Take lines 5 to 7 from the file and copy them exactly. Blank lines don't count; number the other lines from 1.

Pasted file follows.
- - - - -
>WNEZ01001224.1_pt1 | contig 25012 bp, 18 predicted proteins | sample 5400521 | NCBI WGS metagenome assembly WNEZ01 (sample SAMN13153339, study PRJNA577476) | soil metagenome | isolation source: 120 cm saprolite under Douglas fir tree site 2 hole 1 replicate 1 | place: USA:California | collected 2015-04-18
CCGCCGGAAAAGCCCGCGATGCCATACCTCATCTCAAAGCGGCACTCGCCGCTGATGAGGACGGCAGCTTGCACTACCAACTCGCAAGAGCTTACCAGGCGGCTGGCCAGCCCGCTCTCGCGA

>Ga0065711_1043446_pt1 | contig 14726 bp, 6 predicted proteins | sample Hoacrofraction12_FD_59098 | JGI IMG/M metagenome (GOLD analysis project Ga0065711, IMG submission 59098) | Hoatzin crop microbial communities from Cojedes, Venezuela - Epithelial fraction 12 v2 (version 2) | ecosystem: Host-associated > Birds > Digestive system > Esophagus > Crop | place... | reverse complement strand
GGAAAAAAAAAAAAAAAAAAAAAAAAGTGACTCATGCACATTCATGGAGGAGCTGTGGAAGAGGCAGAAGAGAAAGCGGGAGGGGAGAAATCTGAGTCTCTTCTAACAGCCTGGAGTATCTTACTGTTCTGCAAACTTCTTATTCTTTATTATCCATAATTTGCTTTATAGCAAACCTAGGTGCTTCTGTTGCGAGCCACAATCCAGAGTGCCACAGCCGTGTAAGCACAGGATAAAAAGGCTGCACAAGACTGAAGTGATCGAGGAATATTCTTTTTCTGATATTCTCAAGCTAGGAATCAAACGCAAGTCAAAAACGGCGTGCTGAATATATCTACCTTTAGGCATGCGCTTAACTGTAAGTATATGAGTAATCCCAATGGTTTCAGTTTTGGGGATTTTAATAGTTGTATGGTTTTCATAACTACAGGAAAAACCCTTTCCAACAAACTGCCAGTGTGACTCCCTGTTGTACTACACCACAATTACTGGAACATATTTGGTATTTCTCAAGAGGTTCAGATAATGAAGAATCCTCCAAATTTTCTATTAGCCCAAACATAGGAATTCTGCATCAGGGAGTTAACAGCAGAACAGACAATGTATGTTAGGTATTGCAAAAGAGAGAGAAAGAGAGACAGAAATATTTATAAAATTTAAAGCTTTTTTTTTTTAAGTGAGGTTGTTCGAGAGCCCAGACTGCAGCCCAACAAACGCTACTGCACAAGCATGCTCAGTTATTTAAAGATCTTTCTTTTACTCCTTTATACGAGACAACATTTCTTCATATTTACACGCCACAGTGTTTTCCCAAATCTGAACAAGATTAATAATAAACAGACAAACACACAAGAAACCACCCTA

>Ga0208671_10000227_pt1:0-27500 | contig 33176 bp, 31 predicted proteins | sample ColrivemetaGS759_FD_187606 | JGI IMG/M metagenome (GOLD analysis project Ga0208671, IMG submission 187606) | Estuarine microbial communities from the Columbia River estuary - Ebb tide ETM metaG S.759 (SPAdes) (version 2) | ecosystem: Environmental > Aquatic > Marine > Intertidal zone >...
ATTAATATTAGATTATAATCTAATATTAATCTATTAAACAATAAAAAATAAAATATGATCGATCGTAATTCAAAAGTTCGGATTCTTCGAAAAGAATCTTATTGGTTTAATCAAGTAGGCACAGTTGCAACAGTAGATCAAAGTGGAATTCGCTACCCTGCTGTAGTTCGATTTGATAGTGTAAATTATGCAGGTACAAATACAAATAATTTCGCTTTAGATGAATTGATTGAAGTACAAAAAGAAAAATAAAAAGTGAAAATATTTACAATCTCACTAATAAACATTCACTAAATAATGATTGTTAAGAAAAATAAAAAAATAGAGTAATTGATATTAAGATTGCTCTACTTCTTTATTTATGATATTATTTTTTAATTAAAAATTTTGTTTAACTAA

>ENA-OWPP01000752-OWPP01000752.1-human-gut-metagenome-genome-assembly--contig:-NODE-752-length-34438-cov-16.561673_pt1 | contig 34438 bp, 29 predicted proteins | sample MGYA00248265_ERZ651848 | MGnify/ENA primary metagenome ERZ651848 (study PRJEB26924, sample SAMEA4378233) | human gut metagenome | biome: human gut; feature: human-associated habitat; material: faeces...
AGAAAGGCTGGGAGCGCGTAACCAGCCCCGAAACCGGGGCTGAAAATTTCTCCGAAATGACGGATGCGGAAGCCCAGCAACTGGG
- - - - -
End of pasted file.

>Ga0208671_10000227_pt1:0-27500 | contig 33176 bp, 31 predicted proteins | sample ColrivemetaGS759_FD_187606 | JGI IMG/M metagenome (GOLD analysis project Ga0208671, IMG submission 187606) | Estuarine microbial communities from the Columbia River estuary - Ebb tide ETM metaG S.759 (SPAdes) (version 2) | ecosystem: Environmental > Aquatic > Marine > Intertidal zone >...
ATTAATATTAGATTATAATCTAATATTAATCTATTAAACAATAAAAAATAAAATATGATCGATCGTAATTCAAAAGTTCGGATTCTTCGAAAAGAATCTTATTGGTTTAATCAAGTAGGCACAGTTGCAACAGTAGATCAAAGTGGAATTCGCTACCCTGCTGTAGTTCGATTTGATAGTGTAAATTATGCAGGTACAAATACAAATAATTTCGCTTTAGATGAATTGATTGAAGTACAAAAAGAAAAATAAAAAGTGAAAATATTTACAATCTCACTAATAAACATTCACTAAATAATGATTGTTAAGAAAAATAAAAAAATAGAGTAATTGATATTAAGATTGCTCTACTTCTTTATTTATGATATTATTTTTTAATTAAAAATTTTGTTTAACTAA

>ENA-OWPP01000752-OWPP01000752.1-human-gut-metagenome-genome-assembly--contig:-NODE-752-length-34438-cov-16.561673_pt1 | contig 34438 bp, 29 predicted proteins | sample MGYA00248265_ERZ651848 | MGnify/ENA primary metagenome ERZ651848 (study PRJEB26924, sample SAMEA4378233) | human gut metagenome | biome: human gut; feature: human-associated habitat; material: faeces...